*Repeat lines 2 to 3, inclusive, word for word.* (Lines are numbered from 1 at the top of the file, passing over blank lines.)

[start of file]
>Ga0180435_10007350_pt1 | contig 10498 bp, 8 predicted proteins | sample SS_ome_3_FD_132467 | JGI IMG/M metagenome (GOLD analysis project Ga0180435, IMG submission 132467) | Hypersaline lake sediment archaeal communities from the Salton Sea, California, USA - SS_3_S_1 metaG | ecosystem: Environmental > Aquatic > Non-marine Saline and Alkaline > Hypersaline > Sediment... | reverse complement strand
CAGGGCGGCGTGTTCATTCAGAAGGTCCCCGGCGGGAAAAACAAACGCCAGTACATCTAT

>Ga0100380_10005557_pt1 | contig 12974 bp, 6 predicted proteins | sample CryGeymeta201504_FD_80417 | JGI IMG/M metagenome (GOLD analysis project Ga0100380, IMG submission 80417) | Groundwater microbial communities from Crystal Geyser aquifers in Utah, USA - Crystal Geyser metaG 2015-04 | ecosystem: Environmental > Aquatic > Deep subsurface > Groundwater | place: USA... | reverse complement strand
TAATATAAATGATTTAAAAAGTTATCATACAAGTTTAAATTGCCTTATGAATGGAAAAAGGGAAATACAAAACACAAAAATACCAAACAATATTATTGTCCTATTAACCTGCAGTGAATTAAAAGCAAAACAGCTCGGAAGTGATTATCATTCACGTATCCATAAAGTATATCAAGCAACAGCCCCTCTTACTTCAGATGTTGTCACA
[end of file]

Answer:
CAGGGCGGCGTGTTCATTCAGAAGGTCCCCGGCGGGAAAAACAAACGCCAGTACATCTAT

>Ga0100380_10005557_pt1 | contig 12974 bp, 6 predicted proteins | sample CryGeymeta201504_FD_80417 | JGI IMG/M metagenome (GOLD analysis project Ga0100380, IMG submission 80417) | Groundwater microbial communities from Crystal Geyser aquifers in Utah, USA - Crystal Geyser metaG 2015-04 | ecosystem: Environmental > Aquatic > Deep subsurface > Groundwater | place: USA... | reverse complement strand